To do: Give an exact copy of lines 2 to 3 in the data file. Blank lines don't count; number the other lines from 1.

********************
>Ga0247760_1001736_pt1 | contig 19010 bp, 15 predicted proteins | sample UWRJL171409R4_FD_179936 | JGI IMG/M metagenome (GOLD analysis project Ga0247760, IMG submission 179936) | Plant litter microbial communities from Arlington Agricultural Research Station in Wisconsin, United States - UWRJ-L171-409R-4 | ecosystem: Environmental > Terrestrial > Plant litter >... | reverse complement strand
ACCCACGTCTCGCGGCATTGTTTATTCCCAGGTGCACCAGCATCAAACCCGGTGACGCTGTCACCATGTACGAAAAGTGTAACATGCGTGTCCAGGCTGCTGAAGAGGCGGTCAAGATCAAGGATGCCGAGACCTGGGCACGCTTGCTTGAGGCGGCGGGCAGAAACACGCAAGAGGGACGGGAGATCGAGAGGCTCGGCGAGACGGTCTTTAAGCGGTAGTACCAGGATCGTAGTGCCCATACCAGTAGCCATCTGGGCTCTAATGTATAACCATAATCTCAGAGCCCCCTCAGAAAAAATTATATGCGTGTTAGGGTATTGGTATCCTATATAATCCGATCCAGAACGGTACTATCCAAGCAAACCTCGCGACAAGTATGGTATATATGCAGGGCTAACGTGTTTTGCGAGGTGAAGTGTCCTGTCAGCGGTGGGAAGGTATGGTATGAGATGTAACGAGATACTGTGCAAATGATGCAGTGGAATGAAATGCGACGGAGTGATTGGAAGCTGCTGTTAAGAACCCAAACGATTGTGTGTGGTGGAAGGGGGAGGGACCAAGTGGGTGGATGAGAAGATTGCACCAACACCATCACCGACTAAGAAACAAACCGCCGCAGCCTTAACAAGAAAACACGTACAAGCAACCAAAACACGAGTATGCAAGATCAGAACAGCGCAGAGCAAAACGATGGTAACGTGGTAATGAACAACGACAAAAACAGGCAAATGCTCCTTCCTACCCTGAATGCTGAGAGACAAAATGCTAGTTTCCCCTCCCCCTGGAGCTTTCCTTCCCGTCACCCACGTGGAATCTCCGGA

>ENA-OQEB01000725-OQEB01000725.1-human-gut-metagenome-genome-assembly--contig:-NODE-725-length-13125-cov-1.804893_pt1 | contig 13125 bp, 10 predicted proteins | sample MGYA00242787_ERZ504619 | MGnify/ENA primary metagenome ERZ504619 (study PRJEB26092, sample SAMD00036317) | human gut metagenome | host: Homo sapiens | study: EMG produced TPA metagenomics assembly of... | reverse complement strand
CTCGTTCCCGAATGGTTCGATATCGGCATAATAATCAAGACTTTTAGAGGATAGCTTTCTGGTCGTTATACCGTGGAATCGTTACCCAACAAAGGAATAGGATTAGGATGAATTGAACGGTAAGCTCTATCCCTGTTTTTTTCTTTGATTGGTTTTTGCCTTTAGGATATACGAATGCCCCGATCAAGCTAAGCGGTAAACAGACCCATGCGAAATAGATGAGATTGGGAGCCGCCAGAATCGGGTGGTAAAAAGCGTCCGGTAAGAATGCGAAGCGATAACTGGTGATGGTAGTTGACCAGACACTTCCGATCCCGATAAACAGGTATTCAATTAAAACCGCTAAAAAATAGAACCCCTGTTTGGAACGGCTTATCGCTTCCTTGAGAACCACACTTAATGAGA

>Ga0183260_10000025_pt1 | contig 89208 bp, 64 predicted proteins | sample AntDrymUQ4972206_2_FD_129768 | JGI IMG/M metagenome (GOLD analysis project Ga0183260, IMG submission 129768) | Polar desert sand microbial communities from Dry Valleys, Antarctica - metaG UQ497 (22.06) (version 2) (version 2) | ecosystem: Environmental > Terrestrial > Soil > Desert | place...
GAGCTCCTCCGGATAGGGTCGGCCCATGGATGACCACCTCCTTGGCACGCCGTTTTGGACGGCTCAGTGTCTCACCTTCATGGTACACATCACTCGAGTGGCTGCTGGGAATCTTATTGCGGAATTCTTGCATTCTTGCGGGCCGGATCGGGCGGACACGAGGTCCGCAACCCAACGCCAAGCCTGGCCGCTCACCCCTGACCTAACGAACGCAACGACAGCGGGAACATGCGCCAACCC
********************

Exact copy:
ACCCACGTCTCGCGGCATTGTTTATTCCCAGGTGCACCAGCATCAAACCCGGTGACGCTGTCACCATGTACGAAAAGTGTAACATGCGTGTCCAGGCTGCTGAAGAGGCGGTCAAGATCAAGGATGCCGAGACCTGGGCACGCTTGCTTGAGGCGGCGGGCAGAAACACGCAAGAGGGACGGGAGATCGAGAGGCTCGGCGAGACGGTCTTTAAGCGGTAGTACCAGGATCGTAGTGCCCATACCAGTAGCCATCTGGGCTCTAATGTATAACCATAATCTCAGAGCCCCCTCAGAAAAAATTATATGCGTGTTAGGGTATTGGTATCCTATATAATCCGATCCAGAACGGTACTATCCAAGCAAACCTCGCGACAAGTATGGTATATATGCAGGGCTAACGTGTTTTGCGAGGTGAAGTGTCCTGTCAGCGGTGGGAAGGTATGGTATGAGATGTAACGAGATACTGTGCAAATGATGCAGTGGAATGAAATGCGACGGAGTGATTGGAAGCTGCTGTTAAGAACCCAAACGATTGTGTGTGGTGGAAGGGGGAGGGACCAAGTGGGTGGATGAGAAGATTGCACCAACACCATCACCGACTAAGAAACAAACCGCCGCAGCCTTAACAAGAAAACACGTACAAGCAACCAAAACACGAGTATGCAAGATCAGAACAGCGCAGAGCAAAACGATGGTAACGTGGTAATGAACAACGACAAAAACAGGCAAATGCTCCTTCCTACCCTGAATGCTGAGAGACAAAATGCTAGTTTCCCCTCCCCCTGGAGCTTTCCTTCCCGTCACCCACGTGGAATCTCCGGA

>ENA-OQEB01000725-OQEB01000725.1-human-gut-metagenome-genome-assembly--contig:-NODE-725-length-13125-cov-1.804893_pt1 | contig 13125 bp, 10 predicted proteins | sample MGYA00242787_ERZ504619 | MGnify/ENA primary metagenome ERZ504619 (study PRJEB26092, sample SAMD00036317) | human gut metagenome | host: Homo sapiens | study: EMG produced TPA metagenomics assembly of... | reverse complement strand